Agomelatine in the treatment of major depressive disorder: potential for clinical effectiveness.
ABSTRACT To demonstrate the clinical effectiveness of an antidepressant drug requires evidence beyond short- and long-term efficacy, including a favourable adverse-effect profile and sustained treatment adherence. Under these conditions, patients should experience enhanced social and functional outcomes. The novel antidepressant agomelatine, a melatonergic MT(1)/MT(2) receptor agonist with serotonin 5-HT(2C) receptor antagonist activity, displays antidepressant efficacy with a favourable adverse-effect profile that is associated with good patient adherence. Specifically, agomelatine has demonstrated significant short-term (6-8 weeks) and sustained (6 months) antidepressant efficacy relative to placebo, as well as evidence of relapse prevention (up to 10 months). In head-to-head comparative studies with venlafaxine and sertraline, there was evidence of early (at 1-2 weeks) and sustained (at 6 months) advantages for agomelatine. In addition to evidence of early efficacy, agomelatine also restored disturbed sleep-wake patterns early in treatment. There was no evidence of antidepressant-induced sexual dysfunction, weight gain or discontinuation-emergent symptoms. Agomelatine has demonstrated a range of properties that suggest it could offer advantages over current treatments for major depressive disorder, although further comparative trials are still required, as is evidence from real-world clinical practice.
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Article: Agomelatine in the treatment of major depressive disorder: potential for clinical effectiveness.
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ABSTRACT: Objective Antidepressants are at best 50–55% effective. Non-compliance and the antidepressant discontinuation syndrome (ADS) are causally related yet poorly appreciated. While ADS is associated with most antidepressants, agomelatine seems to be devoid of such risk. We review the neurobiology and clinical consequences of antidepressant non-compliance and the ADS. Agomelatine is presented as a counterpoint to learn more on how ADS risk is determined by pharmacokinetics and pharmacology.DesignThe relevant literature is reviewed through a MEDLINE search via PubMed, focusing on agomelatine and clinical and preclinical research on ADS.ResultsAltered serotonergic dysfunction appears central to ADS so that how an antidepressant targets serotonin will determine its relative risk for inducing ADS and thereby affect later treatment outcome. Low ADS risk with agomelatine versus other antidepressants can be ascribed to its unique pharmacokinetic characteristics as well as its distinctive actions on serotonin, including melatonergic, monoaminergic and glutamatergic-nitrergic systems.Conclusions This review raises awareness of the long-term negative aspects of non-compliance and inappropriate antidepressant discontinuation, and suggests possible approaches to “design-out” a risk for ADS. It reveals intuitive and rational ideas for antidepressant drug design, and provides new thoughts on antidepressant pharmacology, ADS risk and how these affect long-term outcome. Copyright © 2014 John Wiley & Sons, Ltd.Human Psychopharmacology Clinical and Experimental 11/2014; 29(6). DOI:10.1002/hup.2429 · 1.85 Impact Factor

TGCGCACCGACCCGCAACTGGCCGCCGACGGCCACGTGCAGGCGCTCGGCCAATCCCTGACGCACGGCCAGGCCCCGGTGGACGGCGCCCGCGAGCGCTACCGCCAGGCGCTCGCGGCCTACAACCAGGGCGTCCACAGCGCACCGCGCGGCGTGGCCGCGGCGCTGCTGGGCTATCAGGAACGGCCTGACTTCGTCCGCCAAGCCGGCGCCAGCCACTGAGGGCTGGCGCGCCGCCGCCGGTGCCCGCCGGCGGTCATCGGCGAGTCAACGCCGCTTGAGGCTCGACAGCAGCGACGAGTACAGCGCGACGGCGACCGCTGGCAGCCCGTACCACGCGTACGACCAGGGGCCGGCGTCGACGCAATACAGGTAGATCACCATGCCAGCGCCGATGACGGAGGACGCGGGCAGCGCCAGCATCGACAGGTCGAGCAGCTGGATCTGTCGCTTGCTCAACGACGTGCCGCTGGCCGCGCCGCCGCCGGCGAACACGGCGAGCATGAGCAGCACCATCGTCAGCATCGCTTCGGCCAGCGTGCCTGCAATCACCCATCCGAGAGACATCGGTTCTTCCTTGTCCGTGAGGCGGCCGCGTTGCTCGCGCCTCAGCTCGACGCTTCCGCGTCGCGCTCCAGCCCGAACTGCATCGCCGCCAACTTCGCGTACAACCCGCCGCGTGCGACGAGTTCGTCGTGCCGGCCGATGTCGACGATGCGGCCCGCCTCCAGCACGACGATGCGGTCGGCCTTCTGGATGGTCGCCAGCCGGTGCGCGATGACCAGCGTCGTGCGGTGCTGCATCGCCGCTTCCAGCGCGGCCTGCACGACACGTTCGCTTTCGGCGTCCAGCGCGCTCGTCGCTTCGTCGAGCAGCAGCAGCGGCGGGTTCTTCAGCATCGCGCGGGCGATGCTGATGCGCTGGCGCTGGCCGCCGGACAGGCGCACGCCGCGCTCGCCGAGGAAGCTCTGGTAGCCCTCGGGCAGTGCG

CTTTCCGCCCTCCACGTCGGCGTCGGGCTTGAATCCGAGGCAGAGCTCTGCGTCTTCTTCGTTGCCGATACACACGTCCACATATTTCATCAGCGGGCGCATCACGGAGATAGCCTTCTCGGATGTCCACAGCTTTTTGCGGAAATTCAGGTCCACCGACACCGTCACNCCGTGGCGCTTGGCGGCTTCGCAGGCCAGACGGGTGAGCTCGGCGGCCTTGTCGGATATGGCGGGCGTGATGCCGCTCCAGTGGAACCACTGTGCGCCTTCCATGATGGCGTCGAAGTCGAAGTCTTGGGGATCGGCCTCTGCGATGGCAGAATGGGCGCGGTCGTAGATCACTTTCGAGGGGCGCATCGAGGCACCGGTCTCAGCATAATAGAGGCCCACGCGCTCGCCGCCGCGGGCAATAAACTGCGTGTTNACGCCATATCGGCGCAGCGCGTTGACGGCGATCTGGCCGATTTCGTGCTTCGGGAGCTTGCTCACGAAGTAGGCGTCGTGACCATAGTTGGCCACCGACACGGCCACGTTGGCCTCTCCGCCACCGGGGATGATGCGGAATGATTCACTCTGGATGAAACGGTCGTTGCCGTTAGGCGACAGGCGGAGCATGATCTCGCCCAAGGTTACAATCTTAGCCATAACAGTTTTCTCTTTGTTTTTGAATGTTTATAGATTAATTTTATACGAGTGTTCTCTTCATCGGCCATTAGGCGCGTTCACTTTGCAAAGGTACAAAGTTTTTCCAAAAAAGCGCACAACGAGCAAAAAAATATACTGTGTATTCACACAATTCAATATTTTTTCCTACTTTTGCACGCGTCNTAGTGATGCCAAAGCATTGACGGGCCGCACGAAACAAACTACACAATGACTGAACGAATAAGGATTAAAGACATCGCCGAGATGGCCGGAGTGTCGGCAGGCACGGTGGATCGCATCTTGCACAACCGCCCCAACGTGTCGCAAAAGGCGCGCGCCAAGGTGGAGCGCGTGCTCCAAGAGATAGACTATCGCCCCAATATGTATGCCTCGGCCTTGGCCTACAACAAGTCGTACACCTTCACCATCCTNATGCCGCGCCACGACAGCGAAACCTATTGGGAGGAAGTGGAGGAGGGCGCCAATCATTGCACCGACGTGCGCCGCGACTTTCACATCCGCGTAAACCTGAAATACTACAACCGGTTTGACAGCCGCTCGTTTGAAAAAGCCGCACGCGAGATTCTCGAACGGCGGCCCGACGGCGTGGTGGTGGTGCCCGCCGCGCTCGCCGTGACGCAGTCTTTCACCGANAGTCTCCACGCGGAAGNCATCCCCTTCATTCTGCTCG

Article: Agomelatine in breast milkThe International Journal of Neuropsychopharmacology 07/2012; 16(2):1-3. DOI:10.1017/S1461145712000648 · 5.26 Impact Factor
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ABSTRACT: There is still considerable controversy about the onset and time course of improvement with antidepressants in the treatment of major depressive disorder. Previous studies suggested a delayed-onset hypothesis with therapeutic improvement taking several weeks, but recent meta-analyses have shown support for earlier onset of improvement within the first week or two of treatment. This paper briefly reviews the evidence, focused on antidepressant studies published since 2006, for early onset of improvement within the first 2 weeks of treatment. A PubMed electronic search was conducted with selection of relevant studies from 2007 to March 2012. With the caveat of methodological limitations, results from randomized clinical trials, meta-analyses and naturalistic studies consistently show that: (1) antidepressants in general have early onset of improvement, (2) some antidepressants, including the novel mechanism agent, agomelatine, are associated with early improvement in both core and specific symptoms such as anhedonia and sleep–wake disturbances, and (3) early improvement predicts sustained response and remission. Use of newer statistical methods to examine individual response trajectories may address some of the methodological limitations of previous studies. The predictive value of early improvement has important clinical relevance for antidepressant treatment. Measurement-based assessment for response should occur earlier and more frequently. A lack of improvement (defined as ≤20% reduction from baseline in scores on a depression rating scale) at 2–3 weeks after initiation of an antidepressant should prompt the clinician to consider a change in management.European Neuropsychopharmacology 01/2012; 22:S492–S498. DOI:10.1016/j.euroneuro.2012.07.005 · 5.40 Impact Factor